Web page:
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A Long Weekend Trip through Indiana

The Dunkirk Glass Museum. 309 S. Franklin St., Dunkirk, Indiana (Jay County).
Photo provided by: Jay County Visitors & Tourism Bureau

Take a history-rich trip along The Indiana Glass Trail to find museum tours, exhibits, gifts and more 

By Skyler Perry

Indiana’s glass art community dates back to the late 1800s but its rich history has lasted into the modern day. Created in 2010, the Indiana Glass Trail is spread over five counties and can be completed over a three-day weekend. On the trail, visitors can explore glass factories, museums, shops and exhibits, and gaze upon stunning stained-glass windows. 

Glass enthusiasts and families alike can start the trail at stop one in Delaware County. This county is the home of the iconic Ball canning jars, a collection of which can be seen at the Minnetrista cultural center. Travelers can also stop by the Albany Glass Museum in Muncie, which houses an impressive display of pressed glass patterns. 

Second up on the trail is Howard County. Here, visitors can take a behind-the-scenes tour of Kokomo Opalescent Glass, America’s oldest art glass company.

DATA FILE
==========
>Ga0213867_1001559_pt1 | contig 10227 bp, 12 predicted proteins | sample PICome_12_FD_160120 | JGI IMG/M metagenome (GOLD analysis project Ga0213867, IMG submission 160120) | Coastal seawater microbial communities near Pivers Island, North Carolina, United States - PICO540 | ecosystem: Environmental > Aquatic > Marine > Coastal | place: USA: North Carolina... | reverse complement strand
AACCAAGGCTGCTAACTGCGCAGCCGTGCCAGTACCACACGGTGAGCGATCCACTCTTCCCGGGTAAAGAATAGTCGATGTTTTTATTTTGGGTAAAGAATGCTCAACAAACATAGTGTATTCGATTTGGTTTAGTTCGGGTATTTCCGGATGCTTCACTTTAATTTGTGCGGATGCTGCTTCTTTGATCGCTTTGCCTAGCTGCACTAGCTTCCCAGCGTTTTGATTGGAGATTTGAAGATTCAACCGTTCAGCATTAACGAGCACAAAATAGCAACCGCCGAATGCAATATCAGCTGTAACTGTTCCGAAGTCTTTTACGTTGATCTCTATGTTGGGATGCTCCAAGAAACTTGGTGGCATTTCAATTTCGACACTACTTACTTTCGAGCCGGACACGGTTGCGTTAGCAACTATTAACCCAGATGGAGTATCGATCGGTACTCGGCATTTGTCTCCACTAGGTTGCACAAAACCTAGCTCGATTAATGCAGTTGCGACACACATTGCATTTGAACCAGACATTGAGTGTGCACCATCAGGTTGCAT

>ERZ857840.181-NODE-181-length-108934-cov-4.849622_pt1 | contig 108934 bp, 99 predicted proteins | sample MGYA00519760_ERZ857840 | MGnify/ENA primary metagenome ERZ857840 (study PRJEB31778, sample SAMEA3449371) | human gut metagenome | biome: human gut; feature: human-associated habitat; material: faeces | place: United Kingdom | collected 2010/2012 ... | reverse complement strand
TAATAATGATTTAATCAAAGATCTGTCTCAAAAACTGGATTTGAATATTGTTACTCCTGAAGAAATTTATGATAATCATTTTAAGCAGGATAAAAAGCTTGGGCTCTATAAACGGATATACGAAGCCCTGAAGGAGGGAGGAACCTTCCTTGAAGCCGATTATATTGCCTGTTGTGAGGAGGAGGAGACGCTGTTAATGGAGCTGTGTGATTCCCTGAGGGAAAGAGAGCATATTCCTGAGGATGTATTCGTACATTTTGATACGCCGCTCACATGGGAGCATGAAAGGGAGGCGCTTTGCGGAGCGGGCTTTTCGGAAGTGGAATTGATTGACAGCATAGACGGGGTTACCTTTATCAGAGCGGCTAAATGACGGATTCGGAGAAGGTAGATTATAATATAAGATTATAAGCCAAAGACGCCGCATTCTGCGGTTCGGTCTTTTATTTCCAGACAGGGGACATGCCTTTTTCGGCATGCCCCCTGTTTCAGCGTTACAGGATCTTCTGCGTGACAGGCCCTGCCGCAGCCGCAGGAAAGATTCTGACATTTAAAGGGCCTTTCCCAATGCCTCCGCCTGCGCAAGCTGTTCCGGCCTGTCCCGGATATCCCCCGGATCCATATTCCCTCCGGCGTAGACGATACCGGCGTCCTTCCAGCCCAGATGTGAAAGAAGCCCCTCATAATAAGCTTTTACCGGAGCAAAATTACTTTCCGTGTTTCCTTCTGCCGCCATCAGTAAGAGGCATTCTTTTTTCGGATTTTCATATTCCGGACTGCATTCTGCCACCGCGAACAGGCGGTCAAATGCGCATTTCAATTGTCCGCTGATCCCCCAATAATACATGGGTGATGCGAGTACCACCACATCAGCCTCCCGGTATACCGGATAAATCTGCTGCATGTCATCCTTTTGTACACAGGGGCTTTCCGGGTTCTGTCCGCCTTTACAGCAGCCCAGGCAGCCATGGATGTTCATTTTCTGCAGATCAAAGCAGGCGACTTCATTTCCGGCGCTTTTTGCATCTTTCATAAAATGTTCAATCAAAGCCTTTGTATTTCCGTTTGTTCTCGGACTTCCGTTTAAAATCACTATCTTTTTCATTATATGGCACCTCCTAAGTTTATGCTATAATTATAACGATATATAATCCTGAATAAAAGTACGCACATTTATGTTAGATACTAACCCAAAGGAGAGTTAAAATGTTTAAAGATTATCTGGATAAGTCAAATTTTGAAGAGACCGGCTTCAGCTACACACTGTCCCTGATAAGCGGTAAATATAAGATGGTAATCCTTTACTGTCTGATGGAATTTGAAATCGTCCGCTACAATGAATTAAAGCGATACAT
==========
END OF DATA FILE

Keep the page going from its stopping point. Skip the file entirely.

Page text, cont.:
Sherry Matlock, manager of the Greater Kokomo Visitors Bureau in Howard County, leads promotional efforts for the trail. Matlock says that what makes the trail special is the uniqueness of the glass making processes and exhibits. 

“I think that people will be amazed at being able to see how it’s made,” Matlock says. “You can actually see that process of glassblowing, watching artists take a very basic little piece of molten glass and transforming it into just an amazing art glass creation.” 

Also located in Howard County is the historic Seiberling Mansion, which has an array of 

stained glass windows. Be sure to grab a glass gift at The OP Shop before heading to stop three, Madison County. 

Here, you can find a colorful glass dome at the Anderson Museum of Art. There are also impressive outdoor glass art installations to be seen at Anderson University.

Kosciusko County is stop No. 4. There, you can visit Warsaw Cut Glass, one of the last facilities in the United States that practices the art of glass cutting. Its showroom features products like glassware sets and glass oil lamps for purchase. 

Warsaw Cut Glass opened for business in July 1912. The building, located in Warsaw, Indiana, is constructed of rejected paving bricks from Warsaw’s street department. The long, narrow building features many high windows to allow as much natural light as possible since there were no electric lights at this time.
Photo provided by: Kosciusko County Convention & Visitors Bureau

The last stop of the trail is Jay County, where you can see over 8,000 pieces of glassware from over 100 factories in the world at The Glass Museum. The museum also holds iconic artifacts like pieces from the Sistine Chapel and Carole Lombard’s pink chandelier.